Every time new bills are proposed, they are sent to the President only after both the Senate and the House vote and approve them with a majority.

Sometimes, even after the Senate and House have approved, the President may reject or veto it.

Even after a President's veto, bills may be passed if it is again taken in the chamber and more than two-thirds of the members approve it. That is the power of these committees.

Different executive branch agencies may issue new regulations. However, these can be enacted as laws only under the authority of Congress.

Congress also plays a role in money matters by proposing an annual budget to the government. They decide taxes and tariffs.

If the government needs additional money to handle certain expenses, Congress can choose to authorize borrowing or disapprove of it.

If the Executive branch makes an oversight, it is the duty of the House and the Senate to keep it in check.

Congress can constantly monitor and prevent the President from implementing unfair or biased laws and regulations.

According to the constitution and law, the President is supposed to work hand-in-hand with Congress and update the members on new legislation needs, policies, and government requirements.

Formation And Structure Of Congress

The Congress judicial branch follows a certain structure, which has changed over time. Below are facts about how the branch is structured.

As mentioned before, there are two different bodies of voting members in Congress, the house and Senate. Different people here work as various committees and handle tasks.

The Senate consists of 100 people. Two people from each state are chosen to become a senator.

Apart from the two bodies, Congress includes ancillary members who could be working at the Library of Congress or the Accountability Office.

These ancillary members help provide data and information to those who need it at the right time.

There are also many lobbyists who help create new legislation whenever needed. These individuals pitch in and help without expecting to be paid (pro bono).

Did you know that in 2007, about 17,000 lobbyists were helping out in Washington D.C.?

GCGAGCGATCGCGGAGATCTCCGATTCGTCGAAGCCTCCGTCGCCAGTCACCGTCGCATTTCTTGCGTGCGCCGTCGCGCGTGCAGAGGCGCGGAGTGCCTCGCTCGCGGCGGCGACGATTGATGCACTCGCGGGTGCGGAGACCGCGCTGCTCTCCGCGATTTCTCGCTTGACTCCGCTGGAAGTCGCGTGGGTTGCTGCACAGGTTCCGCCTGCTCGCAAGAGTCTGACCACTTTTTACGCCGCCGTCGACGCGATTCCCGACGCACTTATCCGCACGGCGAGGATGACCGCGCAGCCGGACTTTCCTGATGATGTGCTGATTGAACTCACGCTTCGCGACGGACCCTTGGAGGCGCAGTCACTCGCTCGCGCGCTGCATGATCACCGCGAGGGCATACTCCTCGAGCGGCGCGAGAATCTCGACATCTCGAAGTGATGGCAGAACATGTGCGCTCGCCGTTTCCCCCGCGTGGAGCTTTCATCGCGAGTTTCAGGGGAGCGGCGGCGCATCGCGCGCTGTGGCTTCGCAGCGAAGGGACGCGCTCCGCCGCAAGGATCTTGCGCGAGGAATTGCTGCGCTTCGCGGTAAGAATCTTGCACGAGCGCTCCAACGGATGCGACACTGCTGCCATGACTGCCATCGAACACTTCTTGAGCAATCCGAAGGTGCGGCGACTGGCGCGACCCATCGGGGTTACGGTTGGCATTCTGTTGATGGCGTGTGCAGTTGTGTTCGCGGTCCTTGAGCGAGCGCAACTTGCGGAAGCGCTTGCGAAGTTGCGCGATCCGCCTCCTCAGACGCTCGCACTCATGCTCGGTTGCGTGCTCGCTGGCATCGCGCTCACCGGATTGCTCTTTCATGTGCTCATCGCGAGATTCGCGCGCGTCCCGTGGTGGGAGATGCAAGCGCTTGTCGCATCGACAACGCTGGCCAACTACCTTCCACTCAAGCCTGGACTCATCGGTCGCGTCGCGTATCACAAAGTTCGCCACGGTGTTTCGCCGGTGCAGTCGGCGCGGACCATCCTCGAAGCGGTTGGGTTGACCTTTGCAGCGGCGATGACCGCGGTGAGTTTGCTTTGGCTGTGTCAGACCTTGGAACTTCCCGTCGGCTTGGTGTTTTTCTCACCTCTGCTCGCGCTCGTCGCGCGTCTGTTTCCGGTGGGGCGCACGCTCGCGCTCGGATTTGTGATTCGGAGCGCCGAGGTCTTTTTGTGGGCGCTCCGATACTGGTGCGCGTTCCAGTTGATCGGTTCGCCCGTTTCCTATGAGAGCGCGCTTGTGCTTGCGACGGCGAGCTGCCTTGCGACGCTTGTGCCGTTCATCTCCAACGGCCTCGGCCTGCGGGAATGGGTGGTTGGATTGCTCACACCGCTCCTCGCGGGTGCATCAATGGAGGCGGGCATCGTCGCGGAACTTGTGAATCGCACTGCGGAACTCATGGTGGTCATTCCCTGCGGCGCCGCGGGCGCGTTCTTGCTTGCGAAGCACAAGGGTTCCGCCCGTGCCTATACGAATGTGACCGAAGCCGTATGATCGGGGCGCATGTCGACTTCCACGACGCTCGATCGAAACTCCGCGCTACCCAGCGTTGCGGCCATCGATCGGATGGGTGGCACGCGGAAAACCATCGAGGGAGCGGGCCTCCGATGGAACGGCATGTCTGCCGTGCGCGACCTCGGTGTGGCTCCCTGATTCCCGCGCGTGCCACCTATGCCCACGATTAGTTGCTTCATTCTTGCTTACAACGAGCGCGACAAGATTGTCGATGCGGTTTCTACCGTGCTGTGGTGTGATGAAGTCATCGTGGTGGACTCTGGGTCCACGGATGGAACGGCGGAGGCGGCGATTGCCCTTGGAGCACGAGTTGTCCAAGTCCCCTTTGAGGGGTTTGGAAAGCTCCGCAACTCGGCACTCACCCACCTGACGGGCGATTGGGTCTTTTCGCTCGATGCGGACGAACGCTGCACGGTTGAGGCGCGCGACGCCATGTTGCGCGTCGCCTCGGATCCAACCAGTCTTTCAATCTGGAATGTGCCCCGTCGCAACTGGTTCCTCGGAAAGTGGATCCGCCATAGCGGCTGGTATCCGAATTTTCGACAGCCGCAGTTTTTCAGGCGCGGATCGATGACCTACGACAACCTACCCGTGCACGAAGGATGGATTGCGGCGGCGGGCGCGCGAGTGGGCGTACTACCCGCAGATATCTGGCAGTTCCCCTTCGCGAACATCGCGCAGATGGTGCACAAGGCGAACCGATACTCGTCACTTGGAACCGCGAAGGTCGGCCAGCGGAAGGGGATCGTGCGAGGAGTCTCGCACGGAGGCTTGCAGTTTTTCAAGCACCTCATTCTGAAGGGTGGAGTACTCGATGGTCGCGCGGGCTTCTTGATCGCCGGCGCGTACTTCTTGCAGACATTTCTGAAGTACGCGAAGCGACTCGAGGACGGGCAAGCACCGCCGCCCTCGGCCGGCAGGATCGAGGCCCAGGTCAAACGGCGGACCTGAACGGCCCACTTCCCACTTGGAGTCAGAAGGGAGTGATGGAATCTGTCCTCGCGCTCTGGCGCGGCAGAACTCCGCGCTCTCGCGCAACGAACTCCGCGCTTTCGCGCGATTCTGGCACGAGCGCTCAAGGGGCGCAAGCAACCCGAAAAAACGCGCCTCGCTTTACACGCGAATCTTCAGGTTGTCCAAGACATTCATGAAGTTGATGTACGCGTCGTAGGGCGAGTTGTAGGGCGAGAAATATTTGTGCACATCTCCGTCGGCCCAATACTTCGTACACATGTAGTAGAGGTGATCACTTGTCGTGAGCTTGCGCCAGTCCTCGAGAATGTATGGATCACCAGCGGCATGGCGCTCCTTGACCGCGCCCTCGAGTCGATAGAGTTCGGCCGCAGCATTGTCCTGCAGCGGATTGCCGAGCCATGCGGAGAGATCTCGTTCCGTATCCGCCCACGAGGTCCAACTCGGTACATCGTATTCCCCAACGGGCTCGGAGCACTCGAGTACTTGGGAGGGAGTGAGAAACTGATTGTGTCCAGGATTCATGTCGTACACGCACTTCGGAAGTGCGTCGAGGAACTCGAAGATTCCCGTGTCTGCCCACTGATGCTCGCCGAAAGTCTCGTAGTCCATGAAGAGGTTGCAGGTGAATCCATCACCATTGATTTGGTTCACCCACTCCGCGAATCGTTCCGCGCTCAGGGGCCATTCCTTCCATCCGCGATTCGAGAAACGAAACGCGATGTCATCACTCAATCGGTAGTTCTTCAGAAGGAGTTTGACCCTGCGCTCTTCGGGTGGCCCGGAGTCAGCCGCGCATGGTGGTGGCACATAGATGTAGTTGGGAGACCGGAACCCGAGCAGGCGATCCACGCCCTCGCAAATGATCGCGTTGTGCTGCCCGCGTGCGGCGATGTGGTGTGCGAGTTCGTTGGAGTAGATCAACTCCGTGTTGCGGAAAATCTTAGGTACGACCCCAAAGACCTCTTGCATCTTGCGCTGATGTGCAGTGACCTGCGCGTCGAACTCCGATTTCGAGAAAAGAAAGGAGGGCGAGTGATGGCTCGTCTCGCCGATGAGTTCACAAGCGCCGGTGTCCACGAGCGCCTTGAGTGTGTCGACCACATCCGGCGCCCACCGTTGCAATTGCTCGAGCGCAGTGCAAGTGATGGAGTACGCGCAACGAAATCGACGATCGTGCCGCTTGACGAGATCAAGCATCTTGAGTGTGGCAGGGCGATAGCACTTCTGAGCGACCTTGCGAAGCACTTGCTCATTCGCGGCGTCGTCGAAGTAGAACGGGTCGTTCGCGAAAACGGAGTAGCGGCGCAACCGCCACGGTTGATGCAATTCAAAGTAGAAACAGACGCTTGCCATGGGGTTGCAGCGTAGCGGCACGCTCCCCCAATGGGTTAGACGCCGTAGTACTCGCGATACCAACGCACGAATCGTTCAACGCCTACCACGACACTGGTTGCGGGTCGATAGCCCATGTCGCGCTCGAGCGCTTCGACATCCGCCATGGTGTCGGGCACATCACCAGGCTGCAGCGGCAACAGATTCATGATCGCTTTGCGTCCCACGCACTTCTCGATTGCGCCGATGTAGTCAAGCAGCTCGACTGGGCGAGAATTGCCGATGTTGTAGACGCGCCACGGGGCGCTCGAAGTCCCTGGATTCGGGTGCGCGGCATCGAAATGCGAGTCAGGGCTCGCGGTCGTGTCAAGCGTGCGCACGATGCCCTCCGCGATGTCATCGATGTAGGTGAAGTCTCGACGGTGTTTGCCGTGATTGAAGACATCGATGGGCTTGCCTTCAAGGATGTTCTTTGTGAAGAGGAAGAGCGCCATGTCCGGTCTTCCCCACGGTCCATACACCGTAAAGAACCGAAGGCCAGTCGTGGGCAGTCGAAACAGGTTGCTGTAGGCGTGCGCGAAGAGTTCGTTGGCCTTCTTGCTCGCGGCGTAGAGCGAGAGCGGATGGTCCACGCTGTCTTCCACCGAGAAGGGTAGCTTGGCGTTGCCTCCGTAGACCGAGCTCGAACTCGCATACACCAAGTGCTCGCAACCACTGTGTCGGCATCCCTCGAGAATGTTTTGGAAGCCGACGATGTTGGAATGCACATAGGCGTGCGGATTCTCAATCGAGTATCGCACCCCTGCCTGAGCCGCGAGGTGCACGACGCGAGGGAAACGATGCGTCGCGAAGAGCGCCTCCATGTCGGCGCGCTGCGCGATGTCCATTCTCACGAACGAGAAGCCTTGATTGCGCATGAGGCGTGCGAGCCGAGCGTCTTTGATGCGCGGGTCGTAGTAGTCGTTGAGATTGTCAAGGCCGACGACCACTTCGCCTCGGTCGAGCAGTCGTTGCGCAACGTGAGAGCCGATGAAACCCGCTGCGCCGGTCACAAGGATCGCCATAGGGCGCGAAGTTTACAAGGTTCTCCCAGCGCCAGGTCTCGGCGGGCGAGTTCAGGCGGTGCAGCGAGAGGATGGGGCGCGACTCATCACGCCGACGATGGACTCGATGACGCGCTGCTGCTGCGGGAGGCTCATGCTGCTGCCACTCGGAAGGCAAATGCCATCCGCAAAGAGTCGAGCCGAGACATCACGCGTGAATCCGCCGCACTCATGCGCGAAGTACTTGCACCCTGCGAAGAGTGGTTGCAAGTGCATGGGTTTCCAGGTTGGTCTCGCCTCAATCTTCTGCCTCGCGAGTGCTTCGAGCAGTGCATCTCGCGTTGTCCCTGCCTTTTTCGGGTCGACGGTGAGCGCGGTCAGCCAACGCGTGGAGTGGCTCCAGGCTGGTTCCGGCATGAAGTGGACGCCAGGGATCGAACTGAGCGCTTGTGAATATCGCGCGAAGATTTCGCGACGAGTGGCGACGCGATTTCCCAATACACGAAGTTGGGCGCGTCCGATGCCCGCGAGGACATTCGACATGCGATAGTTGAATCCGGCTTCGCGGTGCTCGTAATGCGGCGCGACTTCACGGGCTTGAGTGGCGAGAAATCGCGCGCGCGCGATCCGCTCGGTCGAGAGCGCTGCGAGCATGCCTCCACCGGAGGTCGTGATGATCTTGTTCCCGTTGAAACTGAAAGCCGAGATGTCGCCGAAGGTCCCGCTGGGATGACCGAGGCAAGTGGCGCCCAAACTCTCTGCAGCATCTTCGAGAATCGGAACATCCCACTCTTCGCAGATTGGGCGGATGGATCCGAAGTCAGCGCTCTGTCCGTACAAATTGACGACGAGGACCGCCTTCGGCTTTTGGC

The House will elect a speaker at the beginning of the term who will usually be the party leader.

In most cases, the Vice President of the Country will act as the President of the Senate.

The senior-most member of the Senate is usually offered the post of President Pro Tempore. This means a temporary president until changes are made.

Each Congress House will have permanent standing committees and select committees that include special and temporary individuals.

If the House and the Senate dispute an act of legislation, conference committees are formed to settle the dispute and reach a consensus.

It is definitely a very important part of the constitution, and the different committees are responsible for the country's various growth and safety. Congress may create investigation committees at any point in time to check any affairs pertaining to its power.

 FAQs

Q: What are three facts about Congress?

A: This is the legislative branch of the government. It can override Presidential decisions on bills if needed. It has the power to borrow money from the government.

Q: What powers does Congress have?

A: It can decide on Presidential nominations, choose federal officials, pass or reject bills, and oversee executive branch activities.

Q: What is Congress known for?

A: It is known to be the legislative powerhouse of the Government of the United States.

Q: What is Congress?

A: It is the authoritative figure to make laws and decisions for the United States federal government.

Q: How many U.S. senators are there?

A: There are 100 senators, two for each of the 50 states.

Q: What does the Senate do?

A: The Senate is considered the upper body of Congress and approves treaties, chooses federal officials, and conducts trials for impeachment issues.

Q: How long is a term in the house of representatives?

A: One team equals two years.

Q: What are the two houses of Congress?

A: The two houses are the House of Representatives and the Senate.

Q: What is the legislative branch responsible for?

A: The legislative branch is responsible for passing bills, declaring wars, controlling taxes, creating an annual budget, and overseeing the activities of the President and the executive branch.

Q: What is the Library Of Congress?

A: The Library Of Congress is a support service that serves Congressmen and women.

Q: What is required for Congress to override a presidential veto?

A: It will need two-thirds of the vote to override a veto.

Q: When is the second continental Congress?

A: The Second Continental Congress was established on May 10, 1775.

Q: What is reconciliation in Congress?

A: Reconciliation is a way for Congress to pass budget bills by overriding the filibuster rules posed by the Senate.

Written By
Kidadl Team

The Kidadl Team is made up of people from different walks of life, from different families and backgrounds, each with unique experiences and nuggets of wisdom to share with you. From lino cutting to surfing to children’s mental health, their hobbies and interests range far and wide. They are passionate about turning your everyday moments into memories and bringing you inspiring ideas to have fun with your family.